ESA’s Concurrent Design Facility completes fifty studies
The ESA Concurrent Design Facility has completed fifty design studies and reviews since its opening as an experimental facility in 1999. Work is now under way to make the software developed for this facility available to European space industry and space organisations.
Many candidate space missions now take advantage of the concurrent engineering capabilities offered by the Concurrent Design Facility (CDF) at ESA-ESTEC to reduce the duration of their preliminary design study from the several months required by traditional methods to just a few weeks.
Real-time interaction between engineering disciplines in the CDF not only shortens the design cycle, it also increases design quality, offering better decision making and risk management and providing improved specifications for use in subsequent project phases.
The CDF transitioned from an experimental facility to an operational unit in 2000, a year after its inception. Since its foundation, the CDF has performed design studies on space missions, systems and instruments for various ESA directorates. The studies have covered space science, astronomy and planetary exploration missions, Earth observation satellites, International Space Station and human spaceflight activities, as well as launch and (re-)entry vehicles. The CDF has also hosted design sessions for European academic institutions, targeted at both student space projects and more general training in concurrent engineering.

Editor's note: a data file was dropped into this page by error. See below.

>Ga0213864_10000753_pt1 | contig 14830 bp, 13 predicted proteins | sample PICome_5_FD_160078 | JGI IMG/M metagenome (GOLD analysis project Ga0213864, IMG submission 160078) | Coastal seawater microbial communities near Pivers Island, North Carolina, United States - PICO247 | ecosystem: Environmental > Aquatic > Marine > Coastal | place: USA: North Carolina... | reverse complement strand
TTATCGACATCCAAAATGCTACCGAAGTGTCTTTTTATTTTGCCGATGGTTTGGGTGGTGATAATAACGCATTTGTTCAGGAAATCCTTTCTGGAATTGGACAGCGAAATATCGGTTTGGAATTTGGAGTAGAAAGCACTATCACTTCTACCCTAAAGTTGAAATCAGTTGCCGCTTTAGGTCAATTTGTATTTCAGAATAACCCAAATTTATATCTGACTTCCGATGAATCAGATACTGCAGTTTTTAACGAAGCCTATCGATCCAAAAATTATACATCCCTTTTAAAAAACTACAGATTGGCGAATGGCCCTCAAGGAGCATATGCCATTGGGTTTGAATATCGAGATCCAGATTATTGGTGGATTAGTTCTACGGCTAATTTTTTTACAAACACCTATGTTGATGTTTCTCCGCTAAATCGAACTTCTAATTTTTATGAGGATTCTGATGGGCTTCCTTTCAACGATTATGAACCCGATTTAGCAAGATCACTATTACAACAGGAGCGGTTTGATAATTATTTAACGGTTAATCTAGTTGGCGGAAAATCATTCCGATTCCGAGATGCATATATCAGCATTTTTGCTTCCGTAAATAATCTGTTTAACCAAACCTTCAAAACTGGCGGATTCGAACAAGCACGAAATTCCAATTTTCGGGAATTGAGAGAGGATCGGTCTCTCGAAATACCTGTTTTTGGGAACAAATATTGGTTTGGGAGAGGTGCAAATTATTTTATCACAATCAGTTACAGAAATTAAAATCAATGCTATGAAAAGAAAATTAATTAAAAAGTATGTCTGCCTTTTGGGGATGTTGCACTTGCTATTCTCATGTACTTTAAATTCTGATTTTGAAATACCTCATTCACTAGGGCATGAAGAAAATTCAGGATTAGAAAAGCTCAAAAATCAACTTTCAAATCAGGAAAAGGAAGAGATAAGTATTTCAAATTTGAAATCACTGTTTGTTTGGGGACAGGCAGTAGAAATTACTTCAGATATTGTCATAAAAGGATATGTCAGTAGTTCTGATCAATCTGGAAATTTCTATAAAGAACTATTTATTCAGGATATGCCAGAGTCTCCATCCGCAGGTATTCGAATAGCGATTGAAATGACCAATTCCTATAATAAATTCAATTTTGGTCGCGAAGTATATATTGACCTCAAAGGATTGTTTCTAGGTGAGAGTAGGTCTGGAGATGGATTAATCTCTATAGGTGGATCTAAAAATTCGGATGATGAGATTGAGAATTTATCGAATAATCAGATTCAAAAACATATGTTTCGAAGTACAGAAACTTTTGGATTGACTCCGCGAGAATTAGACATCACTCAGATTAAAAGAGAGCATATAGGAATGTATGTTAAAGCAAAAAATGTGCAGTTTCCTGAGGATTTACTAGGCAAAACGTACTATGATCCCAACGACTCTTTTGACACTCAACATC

The ESA CDF has become a reference centre in Europe for the application of concurrent engineering methodology to the design of space systems. Details of the methods and models on which the ESA CDF is based have been requested by several of the Agency’s institutional partners as a basis for the creation of their own facilities. A preliminary version of the core software has already been delivered to several sites.
The future: Europe-wide collaboration
The task of turning the ESA CDF software suite into a product suitable for distribution to both institutional and industrial partners is under way. Further validation of the design model is being performed, additional modelling language, design tool and engineering database interfaces are being created and an updated user interface is being implemented.
Once the product creation effort is completed and a helpdesk and a maintenance scheme are in place, a wider distribution of the software is planned. It is intended that the software will be made available to ESA’s institutional and industrial partners through a yet to be selected open licensing scheme. It is hoped that wide availability, combined with the use of a common data model, will encourage and contribute to the creation of a Europe-wide collaborative environment for the design of space missions and systems using concurrent engineering methods.
Massimo Bandecchi | alfa
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